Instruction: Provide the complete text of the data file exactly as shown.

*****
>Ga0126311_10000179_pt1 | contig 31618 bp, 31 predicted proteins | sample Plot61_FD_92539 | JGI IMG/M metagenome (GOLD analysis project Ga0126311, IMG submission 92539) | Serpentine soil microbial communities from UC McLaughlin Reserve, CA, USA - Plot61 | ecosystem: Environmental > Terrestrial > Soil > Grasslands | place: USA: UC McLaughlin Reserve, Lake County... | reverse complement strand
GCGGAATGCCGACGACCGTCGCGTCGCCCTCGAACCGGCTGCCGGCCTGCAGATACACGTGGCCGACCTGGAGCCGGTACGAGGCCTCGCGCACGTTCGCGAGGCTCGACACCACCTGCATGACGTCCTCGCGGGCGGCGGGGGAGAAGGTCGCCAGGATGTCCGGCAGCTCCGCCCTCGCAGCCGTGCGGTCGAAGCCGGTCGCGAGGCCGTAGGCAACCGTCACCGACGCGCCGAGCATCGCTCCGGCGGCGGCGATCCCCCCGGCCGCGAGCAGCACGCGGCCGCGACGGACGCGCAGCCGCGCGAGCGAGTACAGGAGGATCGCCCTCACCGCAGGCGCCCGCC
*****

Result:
>Ga0126311_10000179_pt1 | contig 31618 bp, 31 predicted proteins | sample Plot61_FD_92539 | JGI IMG/M metagenome (GOLD analysis project Ga0126311, IMG submission 92539) | Serpentine soil microbial communities from UC McLaughlin Reserve, CA, USA - Plot61 | ecosystem: Environmental > Terrestrial > Soil > Grasslands | place: USA: UC McLaughlin Reserve, Lake County... | reverse complement strand
GCGGAATGCCGACGACCGTCGCGTCGCCCTCGAACCGGCTGCCGGCCTGCAGATACACGTGGCCGACCTGGAGCCGGTACGAGGCCTCGCGCACGTTCGCGAGGCTCGACACCACCTGCATGACGTCCTCGCGGGCGGCGGGGGAGAAGGTCGCCAGGATGTCCGGCAGCTCCGCCCTCGCAGCCGTGCGGTCGAAGCCGGTCGCGAGGCCGTAGGCAACCGTCACCGACGCGCCGAGCATCGCTCCGGCGGCGGCGATCCCCCCGGCCGCGAGCAGCACGCGGCCGCGACGGACGCGCAGCCGCGCGAGCGAGTACAGGAGGATCGCCCTCACCGCAGGCGCCCGCC